To resist rape, we place great emphasis on ‘consent’. While this is absolutely critical for reclaiming women’s sexual agency, we need more than that. The consent discourse focuses on the response of women to men’s interest. It implies that men show interest for sex and women respond. It assumes women as auxiliary or secondary. Moreover, defining consent as simply saying ‘yes’ or ‘no’ is problematic and restrictive. It is important to emphasise that ‘no’ doesn’t mean ‘make me say yes’. ‘No’ doesn’t mean ‘maybe later, keep trying’. It is important to keep in mind that, ‘yes’ is not always ‘yes’. ‘Yes’ can be a conditional ‘yes’. ‘Yes’ can be forced too. It is therefore inadequate to understand consent with only in terms of a ‘yes’ and ‘no’. When anti-rape activists emphasise that ‘no’ means no and only ‘yes’ means yes, they tend not to consider the sexual politics behind the ‘yes’. It does not allow us to see the historical construction of the idea of sexual act, where women are expected to act in a certain way in response to men’s interest. It does not allow us to see that not every ‘yes’ can be a true expression of interest. A wilful yes requires social conditions in place for women to enjoy sexual pleasure, orgasm and her/their absolute sexual subjectivities in sexual acts. Protesting rape, therefore, needs to be extended to include questions of orgasm, sexual subjectivity and the desires of women and all marginal sexual beings.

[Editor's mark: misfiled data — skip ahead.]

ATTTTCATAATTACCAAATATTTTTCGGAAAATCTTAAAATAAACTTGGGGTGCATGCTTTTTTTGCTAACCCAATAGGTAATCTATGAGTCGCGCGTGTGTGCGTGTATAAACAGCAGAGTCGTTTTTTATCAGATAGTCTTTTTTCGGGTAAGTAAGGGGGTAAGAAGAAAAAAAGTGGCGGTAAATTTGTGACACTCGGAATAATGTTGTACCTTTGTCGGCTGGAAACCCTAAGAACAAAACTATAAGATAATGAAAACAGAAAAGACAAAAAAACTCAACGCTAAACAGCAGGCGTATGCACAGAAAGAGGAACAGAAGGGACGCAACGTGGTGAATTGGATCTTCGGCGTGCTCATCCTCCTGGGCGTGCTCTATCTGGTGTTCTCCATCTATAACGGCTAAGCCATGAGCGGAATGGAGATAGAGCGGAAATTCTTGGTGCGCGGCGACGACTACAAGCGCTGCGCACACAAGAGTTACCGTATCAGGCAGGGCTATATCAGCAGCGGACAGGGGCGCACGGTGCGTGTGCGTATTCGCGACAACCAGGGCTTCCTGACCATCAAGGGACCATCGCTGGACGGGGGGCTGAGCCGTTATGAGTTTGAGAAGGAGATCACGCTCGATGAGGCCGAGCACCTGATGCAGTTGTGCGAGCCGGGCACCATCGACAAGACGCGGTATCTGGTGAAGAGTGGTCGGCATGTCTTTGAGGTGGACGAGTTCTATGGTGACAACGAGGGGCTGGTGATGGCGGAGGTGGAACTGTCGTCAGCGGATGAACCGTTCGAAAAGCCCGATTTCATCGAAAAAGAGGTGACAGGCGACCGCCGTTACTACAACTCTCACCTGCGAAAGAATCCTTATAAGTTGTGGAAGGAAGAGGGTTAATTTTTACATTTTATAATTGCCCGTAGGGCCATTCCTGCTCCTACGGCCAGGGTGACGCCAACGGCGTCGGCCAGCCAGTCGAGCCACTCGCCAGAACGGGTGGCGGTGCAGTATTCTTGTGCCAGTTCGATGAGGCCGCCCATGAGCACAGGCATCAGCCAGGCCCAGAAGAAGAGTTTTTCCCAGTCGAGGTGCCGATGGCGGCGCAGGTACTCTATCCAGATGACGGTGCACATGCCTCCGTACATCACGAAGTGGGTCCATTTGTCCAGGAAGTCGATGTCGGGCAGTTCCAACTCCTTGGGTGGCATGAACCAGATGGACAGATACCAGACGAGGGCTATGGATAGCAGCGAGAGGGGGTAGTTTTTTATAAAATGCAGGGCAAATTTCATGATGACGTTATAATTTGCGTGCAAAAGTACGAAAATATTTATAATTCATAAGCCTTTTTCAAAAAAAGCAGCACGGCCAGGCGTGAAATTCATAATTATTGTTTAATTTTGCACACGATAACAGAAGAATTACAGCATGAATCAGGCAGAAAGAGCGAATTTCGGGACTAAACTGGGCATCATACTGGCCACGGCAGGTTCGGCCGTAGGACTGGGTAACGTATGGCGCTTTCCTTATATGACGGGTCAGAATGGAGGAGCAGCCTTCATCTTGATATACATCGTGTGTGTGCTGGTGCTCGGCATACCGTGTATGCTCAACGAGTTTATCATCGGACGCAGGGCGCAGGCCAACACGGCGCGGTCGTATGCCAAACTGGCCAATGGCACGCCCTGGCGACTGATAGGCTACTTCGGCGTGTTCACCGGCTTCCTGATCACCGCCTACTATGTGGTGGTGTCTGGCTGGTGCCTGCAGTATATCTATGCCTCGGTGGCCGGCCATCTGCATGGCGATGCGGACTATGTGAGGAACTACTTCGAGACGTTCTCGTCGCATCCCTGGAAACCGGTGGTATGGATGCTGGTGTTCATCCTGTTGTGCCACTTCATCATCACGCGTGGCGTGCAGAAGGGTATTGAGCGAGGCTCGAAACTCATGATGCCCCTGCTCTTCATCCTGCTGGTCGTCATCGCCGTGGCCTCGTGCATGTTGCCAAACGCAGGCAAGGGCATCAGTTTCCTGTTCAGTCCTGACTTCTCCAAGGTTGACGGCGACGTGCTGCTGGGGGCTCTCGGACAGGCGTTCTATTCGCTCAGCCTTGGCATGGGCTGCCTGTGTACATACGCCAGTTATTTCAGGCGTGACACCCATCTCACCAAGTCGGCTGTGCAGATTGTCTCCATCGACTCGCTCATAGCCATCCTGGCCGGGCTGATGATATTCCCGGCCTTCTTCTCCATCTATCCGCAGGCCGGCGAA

The consent issue needs to be seen and understood as not only an act of communication, but also as an ethical act. By ethical, I am not referring to the morals of the patriarchal society where sex is seen as dangerous or harmful for women, rather the opposite. I am referring to an approach/principle that prevents someone from harming others. Here, the participants who engage in the sexual act both need to respond ethically. Consent and an ethical response are two different things. An ethical response is more than consent. To fight rape, consent is vital, but to fight rape culture, we need more — we need consent and an ethical response to the sexual act.

One of the foundations of rape culture is the objectification of women and their bodies. This form of sexism works as a handmaiden to capitalist consumerism. Living in this social structure, we also internalise this sexism. We cannot easily prevent the objectification of our bodies, but what we can do is to weaken the process by claiming our sexual subjecthood, by establishing our right to be dignified sexual beings. By reclaiming our sexual agency, we can engage in sexual relations and enjoy the act with dignity. We can do it by being the woman who has the right to express her sexual interest, not only a subject who responds to other’s interest. Only when we gather the courage to reclaim our sexual autonomy, we can win an important battle against everyday sexism and rape culture.

 

Nasrin Khandoker is an anthropologist, feminist, mother and is stupid enough to be optimistic even in the face of despair.